It’s currently Mental Health Awareness Week and so I thought I’d compile a list of my top tips on how to keep your brain (and mind) healthy.
1. Eat breakfast
Many people skip breakfast for a variety of reasons, but you’re not doing yourself a favour if you do this. Your brain needs fuel to get started and isn’t going to perform very well if you’ve got a busy morning at school or work but are running on empty. Try to eat, even if you just grab a banana on your way out of the door.
2. Sleep well
Sleeping is essential for us as it’s during this time that the body carries out repair work and our mind rests. Everyone needs different amounts of sleep, but the average amount of sleep an adult needs per night is 7.5 hours. If you find it difficult to fall asleep then practising good sleep hygiene is the way forward- try a relaxing bath before bed with lavender, have a warm milky drink, don’t watch television an hour before you need to sleep (and certainly don’t watch television in bed!) and reduce caffeine. As prescriptions for sleeping tablets are on the increase, it’s important to promote good sleep hygiene.
3. Make space to relax
Stress is also on the increase, and long term this can lead to high blood pressure, increased risk of cardiovascular disease and isn’t good for mental health. It’s important to create time for yourself during the day to relax, whether it’s physically getting out of the office during lunch and sitting in the local park, or switching the television off after dinner, taking the phone off the hook and picking up a good book for an hour or two.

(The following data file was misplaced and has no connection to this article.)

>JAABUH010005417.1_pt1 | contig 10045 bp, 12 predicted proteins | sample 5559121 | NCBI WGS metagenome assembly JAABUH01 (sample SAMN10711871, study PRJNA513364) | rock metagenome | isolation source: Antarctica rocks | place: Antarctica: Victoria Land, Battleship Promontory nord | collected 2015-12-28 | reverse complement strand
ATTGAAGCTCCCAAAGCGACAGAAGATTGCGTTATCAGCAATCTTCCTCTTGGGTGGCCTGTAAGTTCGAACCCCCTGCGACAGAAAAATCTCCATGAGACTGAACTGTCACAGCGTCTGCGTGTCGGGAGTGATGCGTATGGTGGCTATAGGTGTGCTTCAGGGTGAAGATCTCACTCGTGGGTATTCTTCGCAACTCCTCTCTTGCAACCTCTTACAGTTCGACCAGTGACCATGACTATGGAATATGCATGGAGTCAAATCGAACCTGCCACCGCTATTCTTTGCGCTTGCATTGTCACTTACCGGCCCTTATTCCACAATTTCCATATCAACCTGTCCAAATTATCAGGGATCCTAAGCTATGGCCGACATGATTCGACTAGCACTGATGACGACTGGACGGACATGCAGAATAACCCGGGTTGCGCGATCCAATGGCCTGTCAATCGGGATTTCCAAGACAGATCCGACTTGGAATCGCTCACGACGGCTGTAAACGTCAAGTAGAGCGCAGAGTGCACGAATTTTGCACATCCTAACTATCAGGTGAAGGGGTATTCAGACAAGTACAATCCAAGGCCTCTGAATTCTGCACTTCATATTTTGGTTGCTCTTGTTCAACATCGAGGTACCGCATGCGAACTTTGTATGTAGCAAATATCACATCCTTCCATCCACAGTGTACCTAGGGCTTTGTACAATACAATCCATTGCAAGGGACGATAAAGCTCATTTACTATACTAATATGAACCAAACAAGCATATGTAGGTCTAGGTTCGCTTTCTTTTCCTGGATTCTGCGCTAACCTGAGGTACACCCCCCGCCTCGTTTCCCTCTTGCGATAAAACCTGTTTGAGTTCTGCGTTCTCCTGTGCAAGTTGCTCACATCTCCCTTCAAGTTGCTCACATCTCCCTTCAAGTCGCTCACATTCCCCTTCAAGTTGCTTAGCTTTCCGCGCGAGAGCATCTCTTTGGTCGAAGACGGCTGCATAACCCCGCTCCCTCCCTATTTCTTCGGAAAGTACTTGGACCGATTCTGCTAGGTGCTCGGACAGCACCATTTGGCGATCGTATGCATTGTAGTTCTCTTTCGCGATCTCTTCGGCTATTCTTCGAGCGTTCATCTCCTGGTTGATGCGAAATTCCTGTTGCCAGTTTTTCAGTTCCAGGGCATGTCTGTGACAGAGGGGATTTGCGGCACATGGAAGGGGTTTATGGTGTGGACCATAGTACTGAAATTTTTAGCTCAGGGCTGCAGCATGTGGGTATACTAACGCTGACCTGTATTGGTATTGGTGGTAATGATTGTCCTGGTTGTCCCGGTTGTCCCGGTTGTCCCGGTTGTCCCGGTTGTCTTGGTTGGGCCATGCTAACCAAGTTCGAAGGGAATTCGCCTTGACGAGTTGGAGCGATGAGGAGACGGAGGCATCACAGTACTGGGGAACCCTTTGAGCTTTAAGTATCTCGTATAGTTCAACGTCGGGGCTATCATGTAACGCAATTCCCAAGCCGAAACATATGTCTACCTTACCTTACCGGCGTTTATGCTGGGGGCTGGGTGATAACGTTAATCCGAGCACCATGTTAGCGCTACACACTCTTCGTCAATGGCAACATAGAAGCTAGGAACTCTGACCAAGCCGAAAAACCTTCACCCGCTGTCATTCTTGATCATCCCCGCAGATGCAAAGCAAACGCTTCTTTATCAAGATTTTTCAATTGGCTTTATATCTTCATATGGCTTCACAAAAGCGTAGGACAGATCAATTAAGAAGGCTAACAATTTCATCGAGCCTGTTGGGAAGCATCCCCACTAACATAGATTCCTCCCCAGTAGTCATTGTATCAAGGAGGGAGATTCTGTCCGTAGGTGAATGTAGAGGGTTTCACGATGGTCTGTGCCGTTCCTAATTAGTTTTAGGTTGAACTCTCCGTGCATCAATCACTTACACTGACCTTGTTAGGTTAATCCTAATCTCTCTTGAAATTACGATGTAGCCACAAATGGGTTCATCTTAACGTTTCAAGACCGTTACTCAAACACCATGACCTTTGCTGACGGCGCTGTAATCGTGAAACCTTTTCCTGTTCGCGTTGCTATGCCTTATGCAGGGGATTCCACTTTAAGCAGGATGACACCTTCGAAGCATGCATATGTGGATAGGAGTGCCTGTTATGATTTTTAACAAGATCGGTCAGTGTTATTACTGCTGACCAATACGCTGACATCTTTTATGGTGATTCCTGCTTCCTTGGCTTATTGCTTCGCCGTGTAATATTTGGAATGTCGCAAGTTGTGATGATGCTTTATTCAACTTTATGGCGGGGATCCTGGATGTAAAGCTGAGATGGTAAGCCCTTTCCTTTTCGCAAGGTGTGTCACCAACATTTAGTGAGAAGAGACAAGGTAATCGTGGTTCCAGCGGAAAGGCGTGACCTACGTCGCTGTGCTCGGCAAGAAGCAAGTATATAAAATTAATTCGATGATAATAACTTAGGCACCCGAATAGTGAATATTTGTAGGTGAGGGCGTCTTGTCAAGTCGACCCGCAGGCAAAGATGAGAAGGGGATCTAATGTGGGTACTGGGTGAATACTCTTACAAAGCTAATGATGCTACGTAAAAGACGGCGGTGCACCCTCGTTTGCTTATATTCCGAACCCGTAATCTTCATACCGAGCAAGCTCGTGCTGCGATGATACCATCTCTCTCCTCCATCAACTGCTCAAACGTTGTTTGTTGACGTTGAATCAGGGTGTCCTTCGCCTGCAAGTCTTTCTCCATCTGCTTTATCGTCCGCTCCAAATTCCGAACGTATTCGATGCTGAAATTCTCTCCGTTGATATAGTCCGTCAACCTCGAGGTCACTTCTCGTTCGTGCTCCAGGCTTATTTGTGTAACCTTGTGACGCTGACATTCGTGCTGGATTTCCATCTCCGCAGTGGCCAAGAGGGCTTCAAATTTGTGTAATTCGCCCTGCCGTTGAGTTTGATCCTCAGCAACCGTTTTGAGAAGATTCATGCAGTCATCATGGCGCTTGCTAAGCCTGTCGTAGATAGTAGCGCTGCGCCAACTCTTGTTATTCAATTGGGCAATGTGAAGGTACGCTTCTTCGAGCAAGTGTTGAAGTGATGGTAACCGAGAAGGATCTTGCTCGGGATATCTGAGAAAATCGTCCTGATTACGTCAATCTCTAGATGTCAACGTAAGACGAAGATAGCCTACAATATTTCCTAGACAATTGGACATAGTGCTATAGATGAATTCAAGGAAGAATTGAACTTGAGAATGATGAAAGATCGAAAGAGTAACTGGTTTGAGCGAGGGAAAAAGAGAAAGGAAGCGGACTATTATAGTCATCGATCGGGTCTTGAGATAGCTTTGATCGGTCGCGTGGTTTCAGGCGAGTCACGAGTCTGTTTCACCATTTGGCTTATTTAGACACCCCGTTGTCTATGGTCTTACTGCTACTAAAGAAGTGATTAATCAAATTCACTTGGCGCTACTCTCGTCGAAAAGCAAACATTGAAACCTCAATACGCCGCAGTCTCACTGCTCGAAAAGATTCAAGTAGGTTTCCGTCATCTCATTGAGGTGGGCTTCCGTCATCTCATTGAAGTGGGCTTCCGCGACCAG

4. Keep talking
I think it’s important to talk through any worries or anxieties with someone you trust instead of keeping them locked inside where they can fester. It’s also important to keep a check of your emotions- are you feeling ‘blue’? Are you more anxious than usual? This is so that you know when you need to see a doctor if you think you may be getting depressed or experiencing any other mental health symptoms, after all, one in four of us will experience some form of mental illness at some stage during our lives. Getting help is not a sign of weakness- it’s a sign of strength.
We all know it’s important to exercise, but if you’re like me, this conjures up images of PE at school and cross country runs. Exercise doesn’t have to be a scary experience! Anything that gets your heart going and makes you slightly out of breath is exercise. So try taking the stairs instead of the lift (and walk briskly up them), get off the tube or the bus a stop early or even try riding a bike to work (environmentally friendly too!), take the dog for a longer walk, or borrow a friend’s dog. You can even buy pedometers fairly cheaply- these are a good way to monitor how far you walk each day and then you can set yourself targets to increase the distance.